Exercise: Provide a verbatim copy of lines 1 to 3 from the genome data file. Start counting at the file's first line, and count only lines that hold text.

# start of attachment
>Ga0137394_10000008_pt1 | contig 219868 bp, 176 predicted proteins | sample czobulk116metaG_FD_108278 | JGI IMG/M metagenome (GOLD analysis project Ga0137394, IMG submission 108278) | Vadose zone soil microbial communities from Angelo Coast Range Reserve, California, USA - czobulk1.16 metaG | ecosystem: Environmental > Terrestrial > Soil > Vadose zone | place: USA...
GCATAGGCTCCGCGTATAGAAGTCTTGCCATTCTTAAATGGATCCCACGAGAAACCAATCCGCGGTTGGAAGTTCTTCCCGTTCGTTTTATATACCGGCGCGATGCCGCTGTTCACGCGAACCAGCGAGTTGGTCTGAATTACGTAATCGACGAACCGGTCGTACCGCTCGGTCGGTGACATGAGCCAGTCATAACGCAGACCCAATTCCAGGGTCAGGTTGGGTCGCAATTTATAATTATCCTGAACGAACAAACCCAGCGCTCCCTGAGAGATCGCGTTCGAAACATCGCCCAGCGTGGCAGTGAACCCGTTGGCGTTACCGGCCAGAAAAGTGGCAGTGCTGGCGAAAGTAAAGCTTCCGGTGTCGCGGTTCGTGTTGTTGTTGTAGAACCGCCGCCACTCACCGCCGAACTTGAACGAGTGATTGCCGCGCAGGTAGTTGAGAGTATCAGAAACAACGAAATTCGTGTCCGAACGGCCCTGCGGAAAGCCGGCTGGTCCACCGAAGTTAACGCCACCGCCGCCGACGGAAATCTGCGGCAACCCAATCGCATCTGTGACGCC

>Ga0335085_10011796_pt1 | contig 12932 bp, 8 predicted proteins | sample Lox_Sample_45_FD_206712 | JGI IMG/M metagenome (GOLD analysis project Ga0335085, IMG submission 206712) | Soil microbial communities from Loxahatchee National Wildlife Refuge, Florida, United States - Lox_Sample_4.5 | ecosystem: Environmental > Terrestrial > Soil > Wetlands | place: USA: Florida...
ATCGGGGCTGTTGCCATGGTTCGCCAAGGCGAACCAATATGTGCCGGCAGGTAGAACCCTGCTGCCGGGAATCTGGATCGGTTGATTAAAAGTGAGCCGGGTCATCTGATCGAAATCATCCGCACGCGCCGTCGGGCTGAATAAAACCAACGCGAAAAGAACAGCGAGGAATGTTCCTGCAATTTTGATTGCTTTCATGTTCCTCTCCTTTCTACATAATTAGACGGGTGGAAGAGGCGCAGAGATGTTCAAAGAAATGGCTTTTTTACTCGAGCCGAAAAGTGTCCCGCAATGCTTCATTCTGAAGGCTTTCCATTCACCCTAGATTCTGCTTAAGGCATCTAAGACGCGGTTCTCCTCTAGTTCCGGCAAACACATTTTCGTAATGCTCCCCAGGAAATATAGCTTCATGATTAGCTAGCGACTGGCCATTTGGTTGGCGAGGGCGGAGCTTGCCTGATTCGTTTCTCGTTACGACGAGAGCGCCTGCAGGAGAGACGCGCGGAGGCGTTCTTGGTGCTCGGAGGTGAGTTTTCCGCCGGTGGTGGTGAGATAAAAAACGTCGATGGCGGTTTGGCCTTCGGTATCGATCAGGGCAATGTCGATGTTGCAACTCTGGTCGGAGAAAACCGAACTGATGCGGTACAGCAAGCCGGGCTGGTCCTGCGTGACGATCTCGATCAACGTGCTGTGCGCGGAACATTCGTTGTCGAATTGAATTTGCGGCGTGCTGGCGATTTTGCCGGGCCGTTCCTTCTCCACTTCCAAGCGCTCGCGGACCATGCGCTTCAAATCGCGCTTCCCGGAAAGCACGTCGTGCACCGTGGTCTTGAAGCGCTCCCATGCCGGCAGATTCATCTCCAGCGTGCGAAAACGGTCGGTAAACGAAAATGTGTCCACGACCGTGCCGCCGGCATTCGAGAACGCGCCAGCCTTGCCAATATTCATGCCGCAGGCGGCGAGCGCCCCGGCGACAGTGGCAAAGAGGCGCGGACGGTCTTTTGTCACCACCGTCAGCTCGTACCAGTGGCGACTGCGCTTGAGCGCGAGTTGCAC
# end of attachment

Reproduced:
>Ga0137394_10000008_pt1 | contig 219868 bp, 176 predicted proteins | sample czobulk116metaG_FD_108278 | JGI IMG/M metagenome (GOLD analysis project Ga0137394, IMG submission 108278) | Vadose zone soil microbial communities from Angelo Coast Range Reserve, California, USA - czobulk1.16 metaG | ecosystem: Environmental > Terrestrial > Soil > Vadose zone | place: USA...
GCATAGGCTCCGCGTATAGAAGTCTTGCCATTCTTAAATGGATCCCACGAGAAACCAATCCGCGGTTGGAAGTTCTTCCCGTTCGTTTTATATACCGGCGCGATGCCGCTGTTCACGCGAACCAGCGAGTTGGTCTGAATTACGTAATCGACGAACCGGTCGTACCGCTCGGTCGGTGACATGAGCCAGTCATAACGCAGACCCAATTCCAGGGTCAGGTTGGGTCGCAATTTATAATTATCCTGAACGAACAAACCCAGCGCTCCCTGAGAGATCGCGTTCGAAACATCGCCCAGCGTGGCAGTGAACCCGTTGGCGTTACCGGCCAGAAAAGTGGCAGTGCTGGCGAAAGTAAAGCTTCCGGTGTCGCGGTTCGTGTTGTTGTTGTAGAACCGCCGCCACTCACCGCCGAACTTGAACGAGTGATTGCCGCGCAGGTAGTTGAGAGTATCAGAAACAACGAAATTCGTGTCCGAACGGCCCTGCGGAAAGCCGGCTGGTCCACCGAAGTTAACGCCACCGCCGCCGACGGAAATCTGCGGCAACCCAATCGCATCTGTGACGCC

>Ga0335085_10011796_pt1 | contig 12932 bp, 8 predicted proteins | sample Lox_Sample_45_FD_206712 | JGI IMG/M metagenome (GOLD analysis project Ga0335085, IMG submission 206712) | Soil microbial communities from Loxahatchee National Wildlife Refuge, Florida, United States - Lox_Sample_4.5 | ecosystem: Environmental > Terrestrial > Soil > Wetlands | place: USA: Florida...